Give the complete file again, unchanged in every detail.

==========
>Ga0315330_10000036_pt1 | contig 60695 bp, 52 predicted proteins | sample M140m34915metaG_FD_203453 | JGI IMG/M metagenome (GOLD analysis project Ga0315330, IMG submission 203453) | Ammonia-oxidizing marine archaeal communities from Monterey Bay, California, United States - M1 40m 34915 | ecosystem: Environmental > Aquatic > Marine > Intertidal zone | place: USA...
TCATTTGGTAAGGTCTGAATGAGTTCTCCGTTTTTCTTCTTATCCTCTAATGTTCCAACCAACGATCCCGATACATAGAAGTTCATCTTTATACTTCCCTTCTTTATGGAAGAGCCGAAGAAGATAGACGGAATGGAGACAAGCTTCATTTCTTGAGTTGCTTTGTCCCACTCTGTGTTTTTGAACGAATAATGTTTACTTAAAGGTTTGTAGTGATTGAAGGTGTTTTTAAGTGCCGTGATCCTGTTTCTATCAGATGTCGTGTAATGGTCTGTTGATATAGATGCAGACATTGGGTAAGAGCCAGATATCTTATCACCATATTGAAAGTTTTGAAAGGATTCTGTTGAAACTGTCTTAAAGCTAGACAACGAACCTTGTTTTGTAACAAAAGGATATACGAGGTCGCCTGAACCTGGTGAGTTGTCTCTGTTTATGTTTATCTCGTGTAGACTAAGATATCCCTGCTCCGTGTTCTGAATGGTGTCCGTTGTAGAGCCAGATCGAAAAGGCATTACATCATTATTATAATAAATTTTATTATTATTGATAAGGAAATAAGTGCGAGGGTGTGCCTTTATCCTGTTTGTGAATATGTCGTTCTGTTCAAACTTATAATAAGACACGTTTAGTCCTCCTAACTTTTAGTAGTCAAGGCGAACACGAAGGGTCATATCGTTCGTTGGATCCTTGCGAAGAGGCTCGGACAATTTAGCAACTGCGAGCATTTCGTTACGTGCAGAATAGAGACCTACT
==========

>Ga0315330_10000036_pt1 | contig 60695 bp, 52 predicted proteins | sample M140m34915metaG_FD_203453 | JGI IMG/M metagenome (GOLD analysis project Ga0315330, IMG submission 203453) | Ammonia-oxidizing marine archaeal communities from Monterey Bay, California, United States - M1 40m 34915 | ecosystem: Environmental > Aquatic > Marine > Intertidal zone | place: USA...
TCATTTGGTAAGGTCTGAATGAGTTCTCCGTTTTTCTTCTTATCCTCTAATGTTCCAACCAACGATCCCGATACATAGAAGTTCATCTTTATACTTCCCTTCTTTATGGAAGAGCCGAAGAAGATAGACGGAATGGAGACAAGCTTCATTTCTTGAGTTGCTTTGTCCCACTCTGTGTTTTTGAACGAATAATGTTTACTTAAAGGTTTGTAGTGATTGAAGGTGTTTTTAAGTGCCGTGATCCTGTTTCTATCAGATGTCGTGTAATGGTCTGTTGATATAGATGCAGACATTGGGTAAGAGCCAGATATCTTATCACCATATTGAAAGTTTTGAAAGGATTCTGTTGAAACTGTCTTAAAGCTAGACAACGAACCTTGTTTTGTAACAAAAGGATATACGAGGTCGCCTGAACCTGGTGAGTTGTCTCTGTTTATGTTTATCTCGTGTAGACTAAGATATCCCTGCTCCGTGTTCTGAATGGTGTCCGTTGTAGAGCCAGATCGAAAAGGCATTACATCATTATTATAATAAATTTTATTATTATTGATAAGGAAATAAGTGCGAGGGTGTGCCTTTATCCTGTTTGTGAATATGTCGTTCTGTTCAAACTTATAATAAGACACGTTTAGTCCTCCTAACTTTTAGTAGTCAAGGCGAACACGAAGGGTCATATCGTTCGTTGGATCCTTGCGAAGAGGCTCGGACAATTTAGCAACTGCGAGCATTTCGTTACGTGCAGAATAGAGACCTACT